For the folks who didn’t eat raw food, they could have oysters porridge.  Yes, oysters porridge.

Or if you are not feeling so adventurous in your food choices, go for something conventional like fried oysters.

Most of the time when I have fried oysters, the oysters are teeny and dry and coated with a thick layer of crumbs.  However, the fried oysters here were like Oooooo…… The oysters were plump and juicy with just the right amount of crumbs surrounding it.  Check out all the juiceeee… (or oil.  Whatever.)

And look at that – they even had kids meals! If you’re thinking, “You mean kids eat oysters too??” Nope.  Their kids meal didn’t have oysters in it.

And for the fickle-minded (like me) who absolutely cannot decide how I would like my oysters done, just go for the oyster bento set.  Where you would get oysters done in 6 different ways.

“What do you mean 6? I counted only 5 in the bento!”  Wah, I thank you for being for so conscientious and reading all my nonsense to notice that.  The 6th is that bowl of miso soup next to the bento.  Where there were huge oysters inside too!

So yeah… here’s my oyster feast.  Steamed oysters.

Raw oysters (soaked in some sauce that I couldn’t identify).

Fried oysters.

And you can refer to the bento photo for the Japanese egg omelette with oysters, and the little tiny seasoned oysters on top of the rice.  So yup, 6 different types of oysters.

After we had our lunch, we went to kaypoh (Singlish for ‘busybody’) what they had at the BBQ restaurant.

Basically all the food for BBQ were displayed outside the restaurant, and you just pick what you want and pay accordingly.

Check out how big the hotate were!! That’s my hand for comparison. でっかい !!!

And of course, there were oysters.

Hubby and I decided that the next time we were back in Akkeshi again, we were going to try the BBQ restaurant!

If you plan to visit Akkeshi, I recommend doing it as a day-trip from Kushiro, as there are many more hotels in Kushiro than in Akkeshi.  I’m not even sure if there is a hotel in Akkeshi!

While Akkeshi Gourmet Park was reachable via train to Akkeshi station, to explore the rest of Akkeshi would require a car. So I would recommend that you rent a car from Kushiro for the day trip.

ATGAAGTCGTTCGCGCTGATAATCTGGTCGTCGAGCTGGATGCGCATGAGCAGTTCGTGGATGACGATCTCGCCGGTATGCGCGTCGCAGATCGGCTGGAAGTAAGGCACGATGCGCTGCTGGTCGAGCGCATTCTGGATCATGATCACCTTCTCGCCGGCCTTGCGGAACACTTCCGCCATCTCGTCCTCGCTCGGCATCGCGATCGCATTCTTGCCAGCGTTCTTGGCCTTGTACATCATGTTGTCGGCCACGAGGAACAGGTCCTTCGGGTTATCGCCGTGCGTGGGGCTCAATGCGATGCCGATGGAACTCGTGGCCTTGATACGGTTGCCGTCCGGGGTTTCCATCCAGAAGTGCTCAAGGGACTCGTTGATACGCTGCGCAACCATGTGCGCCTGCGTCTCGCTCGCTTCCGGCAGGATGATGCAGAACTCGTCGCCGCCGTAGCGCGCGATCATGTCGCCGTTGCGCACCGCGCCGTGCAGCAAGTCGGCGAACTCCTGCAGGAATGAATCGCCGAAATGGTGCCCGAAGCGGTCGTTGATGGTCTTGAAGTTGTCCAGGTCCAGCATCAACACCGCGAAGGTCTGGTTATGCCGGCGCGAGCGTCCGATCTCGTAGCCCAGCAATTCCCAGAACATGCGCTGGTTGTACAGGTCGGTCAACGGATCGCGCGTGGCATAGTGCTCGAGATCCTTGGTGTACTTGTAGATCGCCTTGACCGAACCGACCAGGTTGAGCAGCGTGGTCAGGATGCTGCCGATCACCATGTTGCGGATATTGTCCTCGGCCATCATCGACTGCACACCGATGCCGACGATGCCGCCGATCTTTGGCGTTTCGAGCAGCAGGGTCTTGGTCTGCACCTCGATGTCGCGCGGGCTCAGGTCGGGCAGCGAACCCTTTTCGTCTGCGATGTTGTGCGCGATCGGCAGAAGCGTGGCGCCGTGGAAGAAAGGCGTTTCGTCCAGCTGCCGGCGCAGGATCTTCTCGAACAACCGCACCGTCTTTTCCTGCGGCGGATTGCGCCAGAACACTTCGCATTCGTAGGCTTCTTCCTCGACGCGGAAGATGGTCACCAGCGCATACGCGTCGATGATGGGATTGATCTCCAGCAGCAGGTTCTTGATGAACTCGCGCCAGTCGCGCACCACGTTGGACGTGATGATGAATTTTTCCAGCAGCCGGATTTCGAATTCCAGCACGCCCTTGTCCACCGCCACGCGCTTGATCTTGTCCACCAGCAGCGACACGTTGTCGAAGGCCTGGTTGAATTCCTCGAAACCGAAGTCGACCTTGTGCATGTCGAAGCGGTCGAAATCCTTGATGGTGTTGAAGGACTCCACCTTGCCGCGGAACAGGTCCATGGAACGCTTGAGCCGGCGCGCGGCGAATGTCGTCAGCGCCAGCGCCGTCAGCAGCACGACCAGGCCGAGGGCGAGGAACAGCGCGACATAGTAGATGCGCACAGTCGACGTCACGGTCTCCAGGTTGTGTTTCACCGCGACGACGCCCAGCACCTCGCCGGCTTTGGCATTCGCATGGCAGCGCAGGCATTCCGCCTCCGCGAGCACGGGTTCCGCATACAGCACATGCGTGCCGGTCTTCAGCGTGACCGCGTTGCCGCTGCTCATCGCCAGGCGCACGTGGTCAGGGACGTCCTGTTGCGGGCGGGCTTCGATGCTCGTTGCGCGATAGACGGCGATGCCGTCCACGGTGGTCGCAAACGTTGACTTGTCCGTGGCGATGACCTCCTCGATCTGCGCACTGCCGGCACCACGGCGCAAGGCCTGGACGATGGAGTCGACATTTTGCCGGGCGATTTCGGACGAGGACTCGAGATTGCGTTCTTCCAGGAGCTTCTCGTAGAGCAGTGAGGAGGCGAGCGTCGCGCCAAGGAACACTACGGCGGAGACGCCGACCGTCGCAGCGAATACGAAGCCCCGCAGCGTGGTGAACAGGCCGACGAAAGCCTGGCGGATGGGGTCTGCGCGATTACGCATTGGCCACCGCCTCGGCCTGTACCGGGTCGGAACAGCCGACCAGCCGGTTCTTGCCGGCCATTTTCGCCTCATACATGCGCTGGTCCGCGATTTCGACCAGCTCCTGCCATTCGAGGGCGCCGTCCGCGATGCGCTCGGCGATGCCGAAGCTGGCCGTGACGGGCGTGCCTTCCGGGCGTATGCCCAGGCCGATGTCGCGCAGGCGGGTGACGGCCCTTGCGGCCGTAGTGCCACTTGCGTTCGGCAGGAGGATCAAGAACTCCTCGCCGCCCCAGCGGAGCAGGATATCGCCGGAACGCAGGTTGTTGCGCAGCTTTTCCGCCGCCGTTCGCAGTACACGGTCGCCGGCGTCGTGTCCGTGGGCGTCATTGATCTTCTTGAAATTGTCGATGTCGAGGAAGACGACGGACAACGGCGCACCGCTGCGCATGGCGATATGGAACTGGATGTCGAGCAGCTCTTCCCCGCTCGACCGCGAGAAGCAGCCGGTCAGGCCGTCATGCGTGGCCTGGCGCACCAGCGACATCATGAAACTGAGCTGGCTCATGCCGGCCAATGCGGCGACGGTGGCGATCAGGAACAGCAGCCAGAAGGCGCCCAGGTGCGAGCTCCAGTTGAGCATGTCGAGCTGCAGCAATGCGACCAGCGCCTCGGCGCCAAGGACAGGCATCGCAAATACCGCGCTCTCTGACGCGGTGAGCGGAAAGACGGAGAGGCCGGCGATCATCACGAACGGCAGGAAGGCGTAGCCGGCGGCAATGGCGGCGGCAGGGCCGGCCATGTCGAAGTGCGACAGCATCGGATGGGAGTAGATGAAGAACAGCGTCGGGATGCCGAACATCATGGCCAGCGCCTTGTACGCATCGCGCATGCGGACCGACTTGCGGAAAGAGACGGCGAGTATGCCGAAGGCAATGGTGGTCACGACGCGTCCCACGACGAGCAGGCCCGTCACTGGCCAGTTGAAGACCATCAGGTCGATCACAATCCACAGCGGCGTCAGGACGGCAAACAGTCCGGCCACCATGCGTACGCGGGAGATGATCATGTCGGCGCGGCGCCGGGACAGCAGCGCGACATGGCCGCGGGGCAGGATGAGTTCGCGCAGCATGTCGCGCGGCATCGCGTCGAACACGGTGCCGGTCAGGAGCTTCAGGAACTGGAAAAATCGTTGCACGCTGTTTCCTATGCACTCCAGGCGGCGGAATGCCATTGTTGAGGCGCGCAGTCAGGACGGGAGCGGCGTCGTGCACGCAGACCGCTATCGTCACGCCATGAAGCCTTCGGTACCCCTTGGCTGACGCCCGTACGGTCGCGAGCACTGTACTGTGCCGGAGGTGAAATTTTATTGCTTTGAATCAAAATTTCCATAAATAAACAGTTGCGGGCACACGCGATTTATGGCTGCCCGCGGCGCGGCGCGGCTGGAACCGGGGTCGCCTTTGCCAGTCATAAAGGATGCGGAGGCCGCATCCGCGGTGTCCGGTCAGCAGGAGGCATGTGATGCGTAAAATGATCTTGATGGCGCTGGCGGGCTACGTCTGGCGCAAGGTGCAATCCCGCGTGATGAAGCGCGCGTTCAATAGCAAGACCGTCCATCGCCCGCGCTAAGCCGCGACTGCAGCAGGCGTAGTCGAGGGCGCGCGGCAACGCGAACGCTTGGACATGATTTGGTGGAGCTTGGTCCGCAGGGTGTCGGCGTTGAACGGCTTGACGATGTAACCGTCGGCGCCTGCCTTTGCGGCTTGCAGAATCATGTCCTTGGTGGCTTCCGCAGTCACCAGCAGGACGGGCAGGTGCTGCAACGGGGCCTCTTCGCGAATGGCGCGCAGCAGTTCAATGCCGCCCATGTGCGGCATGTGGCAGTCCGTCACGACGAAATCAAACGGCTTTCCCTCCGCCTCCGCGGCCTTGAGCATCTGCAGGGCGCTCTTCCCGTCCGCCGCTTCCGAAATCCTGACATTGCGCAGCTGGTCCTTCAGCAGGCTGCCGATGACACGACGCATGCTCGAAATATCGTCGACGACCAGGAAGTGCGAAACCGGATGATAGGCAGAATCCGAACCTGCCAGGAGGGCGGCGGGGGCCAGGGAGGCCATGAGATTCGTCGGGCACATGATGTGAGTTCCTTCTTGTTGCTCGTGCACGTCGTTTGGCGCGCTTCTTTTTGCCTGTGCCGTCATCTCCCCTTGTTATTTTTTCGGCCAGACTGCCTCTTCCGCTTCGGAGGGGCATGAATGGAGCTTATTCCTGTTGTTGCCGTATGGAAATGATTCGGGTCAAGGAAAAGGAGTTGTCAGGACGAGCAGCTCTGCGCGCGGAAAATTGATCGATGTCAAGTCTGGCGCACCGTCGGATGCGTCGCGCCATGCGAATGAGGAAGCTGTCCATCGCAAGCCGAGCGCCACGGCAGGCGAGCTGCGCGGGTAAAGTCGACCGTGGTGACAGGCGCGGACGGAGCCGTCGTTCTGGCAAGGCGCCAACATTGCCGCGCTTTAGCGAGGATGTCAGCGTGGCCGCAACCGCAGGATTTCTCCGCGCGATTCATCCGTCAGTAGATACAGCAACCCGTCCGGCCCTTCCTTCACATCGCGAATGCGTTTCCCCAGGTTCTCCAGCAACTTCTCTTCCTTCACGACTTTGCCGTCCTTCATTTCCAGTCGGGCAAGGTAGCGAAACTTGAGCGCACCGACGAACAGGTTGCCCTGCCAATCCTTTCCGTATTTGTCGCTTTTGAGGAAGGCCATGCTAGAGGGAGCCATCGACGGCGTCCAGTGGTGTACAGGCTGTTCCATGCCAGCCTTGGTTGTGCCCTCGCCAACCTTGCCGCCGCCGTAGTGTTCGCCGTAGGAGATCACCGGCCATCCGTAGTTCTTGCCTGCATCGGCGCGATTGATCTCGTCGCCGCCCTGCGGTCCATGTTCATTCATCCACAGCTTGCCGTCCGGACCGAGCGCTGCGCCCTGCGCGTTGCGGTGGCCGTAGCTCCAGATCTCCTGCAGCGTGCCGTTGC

Besides Akkeshi Gourmet Park, there were a couple of other sightseeing spots in the Akkeshi / Kiritappu area.  Because of the gloomy weather, we didn’t visit many of them during our trip. But here’s the list of places I had marked out for our drive around the region, complete with map codes:

  • Akkeshi Seafood Market (Map Code: 637 162 597)
  • Cape Aikappu & Akkeshi Natural History Museum (Map code: 637 040 468)
  • Ayamegahara 厚岸あやめヶ原 (Map Code: 973 261 156)
  • Cape Namida 涙岬 (Map Code: 614 241 819)
  • Marshland 藻散布沼 (Map Code: 614 362 170)
  • Biwase Observatory 琵琶瀬展望台 (Map Code: 614 458 145)
  • Kiritappu Observation Deck  きりたっぷ展望台 (Map Code: 614 589 626)
  • Cape Kiritappu 霧多布岬 (Map Code: 614 560 804)

Information on Akkeshi Gourmet Park:

Address: 〒088-1119 厚岸郡厚岸町住の江2丁目2番地

Map: Click here for Google Map location

Getting There: Akkeshi Gourmet Park was located quite near to Akkeshi station.  Head North (the direction AWAY from the sea) and look uphill for the big pink building.

Map Code (what is this?):  637 191 592

Tel: 0153-52-4139

Official Websites: Homepage | Facebook Page

Secure a room in Kushiro!


Disclosure: By booking your hotel using the links / search box for our preferred hotel booking site, Booking.com, we get a small commission which helps support the running of this blog and doesn’t cost you anything extra.  If you have enjoyed the information on this blog, do support us by booking your hotels using the link / search box above.  Thank you! 🙂

Read more posts from the same trip!

 Loading InLinkz ...

Pin this up for later!

Get off the beaten track in Japan

This post is part of my ‘Japan Off-the-Beaten Track‘ series, where I feature some of my favourite spots in Japan that are less commonly visited by tourists!

Visit our Japan Travel Blog

Get more Japan travel guides & sample itineraries on our Japan travel blog!

Leave a Reply

Your email address will not be published. Required fields are marked *